A favourite painter for me is René Magritte. His work is not always as technically skilled as other painters, but his ideas are engaging. He could be playful, or he could be serious. Magritte, with painted image, often raises the question of what we actually see, and how visual images are related to each other or to reality.
This is one of Magritte’s famous pieces.
The brilliance of this work is that we automatically ask, “What, then, is this?” Exactly the right question!
What is this? It’s an image, it’s a painting, it’s a fake. This ‘pipe’ has no bowl for tobacco. It lacks that which is almost the definition of pipe-ness, the tube. Instead, it’s an artifice of oil paint on backing. And, on a blog post, the distance from reality is increased: a digital image of a painted image of a real world item.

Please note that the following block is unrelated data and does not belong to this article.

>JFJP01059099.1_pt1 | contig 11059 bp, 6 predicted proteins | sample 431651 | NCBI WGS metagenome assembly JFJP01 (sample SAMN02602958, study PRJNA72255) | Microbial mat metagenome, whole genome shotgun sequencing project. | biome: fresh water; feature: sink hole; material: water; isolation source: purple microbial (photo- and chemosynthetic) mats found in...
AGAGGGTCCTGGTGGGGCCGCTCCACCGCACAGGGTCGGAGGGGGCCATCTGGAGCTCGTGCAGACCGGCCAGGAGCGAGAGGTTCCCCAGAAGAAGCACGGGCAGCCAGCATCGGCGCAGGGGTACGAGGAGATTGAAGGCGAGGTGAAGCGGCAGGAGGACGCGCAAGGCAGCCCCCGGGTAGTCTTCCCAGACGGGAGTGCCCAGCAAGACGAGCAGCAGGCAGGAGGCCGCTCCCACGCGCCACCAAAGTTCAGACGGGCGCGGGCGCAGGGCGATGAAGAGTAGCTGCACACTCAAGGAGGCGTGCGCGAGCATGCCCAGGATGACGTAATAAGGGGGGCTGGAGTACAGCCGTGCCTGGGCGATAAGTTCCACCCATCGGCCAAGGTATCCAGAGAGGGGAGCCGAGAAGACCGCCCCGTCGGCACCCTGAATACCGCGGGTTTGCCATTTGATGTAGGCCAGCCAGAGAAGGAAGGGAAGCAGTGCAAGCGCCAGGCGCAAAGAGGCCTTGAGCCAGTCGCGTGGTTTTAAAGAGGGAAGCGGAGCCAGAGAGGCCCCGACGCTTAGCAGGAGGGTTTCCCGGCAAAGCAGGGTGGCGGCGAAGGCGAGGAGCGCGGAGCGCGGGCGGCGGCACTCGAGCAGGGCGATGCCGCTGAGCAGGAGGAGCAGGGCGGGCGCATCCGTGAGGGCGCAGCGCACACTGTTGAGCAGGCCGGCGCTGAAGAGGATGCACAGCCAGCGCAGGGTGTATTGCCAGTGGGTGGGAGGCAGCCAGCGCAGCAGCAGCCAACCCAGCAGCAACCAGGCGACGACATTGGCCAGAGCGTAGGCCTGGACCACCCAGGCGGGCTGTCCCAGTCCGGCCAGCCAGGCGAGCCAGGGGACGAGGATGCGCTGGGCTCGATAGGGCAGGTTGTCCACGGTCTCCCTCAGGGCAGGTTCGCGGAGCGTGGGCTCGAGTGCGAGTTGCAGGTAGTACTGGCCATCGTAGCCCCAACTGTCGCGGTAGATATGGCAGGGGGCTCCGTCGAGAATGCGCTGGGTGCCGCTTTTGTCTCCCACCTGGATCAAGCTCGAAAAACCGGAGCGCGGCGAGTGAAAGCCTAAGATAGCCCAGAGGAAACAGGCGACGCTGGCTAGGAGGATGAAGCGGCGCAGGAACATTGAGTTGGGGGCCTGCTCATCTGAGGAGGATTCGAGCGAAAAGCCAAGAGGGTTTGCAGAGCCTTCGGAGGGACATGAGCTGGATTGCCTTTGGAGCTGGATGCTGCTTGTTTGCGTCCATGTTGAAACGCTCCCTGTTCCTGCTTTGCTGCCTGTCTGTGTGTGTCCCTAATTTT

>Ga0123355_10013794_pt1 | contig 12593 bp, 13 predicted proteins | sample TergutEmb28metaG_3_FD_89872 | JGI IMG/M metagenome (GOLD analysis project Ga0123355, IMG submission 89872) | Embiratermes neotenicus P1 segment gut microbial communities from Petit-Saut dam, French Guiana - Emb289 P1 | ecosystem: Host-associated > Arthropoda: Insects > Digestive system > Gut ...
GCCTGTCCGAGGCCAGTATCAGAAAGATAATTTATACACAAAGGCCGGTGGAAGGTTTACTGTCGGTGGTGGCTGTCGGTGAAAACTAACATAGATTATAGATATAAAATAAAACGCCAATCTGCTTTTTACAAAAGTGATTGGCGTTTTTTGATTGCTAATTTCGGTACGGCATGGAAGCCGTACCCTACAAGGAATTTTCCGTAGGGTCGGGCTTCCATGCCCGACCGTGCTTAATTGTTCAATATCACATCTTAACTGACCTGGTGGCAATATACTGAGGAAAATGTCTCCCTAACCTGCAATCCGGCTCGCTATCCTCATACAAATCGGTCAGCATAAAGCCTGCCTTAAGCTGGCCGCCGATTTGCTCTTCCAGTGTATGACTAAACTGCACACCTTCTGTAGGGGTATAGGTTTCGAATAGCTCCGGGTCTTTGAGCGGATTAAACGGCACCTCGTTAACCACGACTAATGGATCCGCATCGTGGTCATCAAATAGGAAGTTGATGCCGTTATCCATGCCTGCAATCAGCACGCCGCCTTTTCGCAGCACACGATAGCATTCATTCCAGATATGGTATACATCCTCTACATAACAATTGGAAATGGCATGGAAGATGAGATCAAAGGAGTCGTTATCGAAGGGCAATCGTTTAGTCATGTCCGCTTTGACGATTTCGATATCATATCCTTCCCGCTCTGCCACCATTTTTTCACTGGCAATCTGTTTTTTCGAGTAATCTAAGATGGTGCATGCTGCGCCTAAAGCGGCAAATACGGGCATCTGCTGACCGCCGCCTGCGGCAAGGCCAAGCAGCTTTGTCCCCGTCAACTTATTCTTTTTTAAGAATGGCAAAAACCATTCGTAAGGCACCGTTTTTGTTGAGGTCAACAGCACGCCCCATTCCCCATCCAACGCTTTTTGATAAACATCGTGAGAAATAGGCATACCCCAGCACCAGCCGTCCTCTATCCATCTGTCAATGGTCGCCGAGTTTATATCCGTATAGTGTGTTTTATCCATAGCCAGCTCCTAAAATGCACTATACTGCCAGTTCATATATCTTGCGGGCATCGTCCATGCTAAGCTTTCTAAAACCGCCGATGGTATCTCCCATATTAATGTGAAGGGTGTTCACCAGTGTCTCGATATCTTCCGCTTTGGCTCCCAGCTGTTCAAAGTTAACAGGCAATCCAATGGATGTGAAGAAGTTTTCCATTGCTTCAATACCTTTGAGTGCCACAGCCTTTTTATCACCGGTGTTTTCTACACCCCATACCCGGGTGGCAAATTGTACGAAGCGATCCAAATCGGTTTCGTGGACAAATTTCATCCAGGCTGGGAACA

And yet, consider our response as viewers. We see the image and immediately think ‘pipe’. It takes no effort to jump to reality. It takes great mental effort to think ‘painting’. We enter into the realm of the painterly world so deeply that we ignore the art itself. Isn’t ‘art’ short for ‘artifice’? Magritte completed the painting, but we viewers are required to complete the circle of reference. Observers are required for the artifice to work, for we say ‘Oh, that’s a pipe.’ We decode the fake and it becomes a sign of the real.
Which reminds me of pornography. The torrent of internet porn and slew of soft porn advertising all depend upon the willing participation of observers. Porn is an artifice that needs our eyes. Observers are complicit in linking the obviously fake (pornography) with the ‘real’ world (this is how sex works). Unfortunately, we twist the real world in the process.
For the sake of honesty, porn should all have some Magritte-inspired words:
She has been created. The image is a fake, not a person. Someone has tried to dupe you, and you are willing to be duped. This person/sex scene will not help you, involve you, satisfy you. If you mistake this for real life, the result is pain.
The English title for Magritte’s painting is ‘The treachery of images’. There could be no better title for porn: treacherous images, misleading us, destroying from within.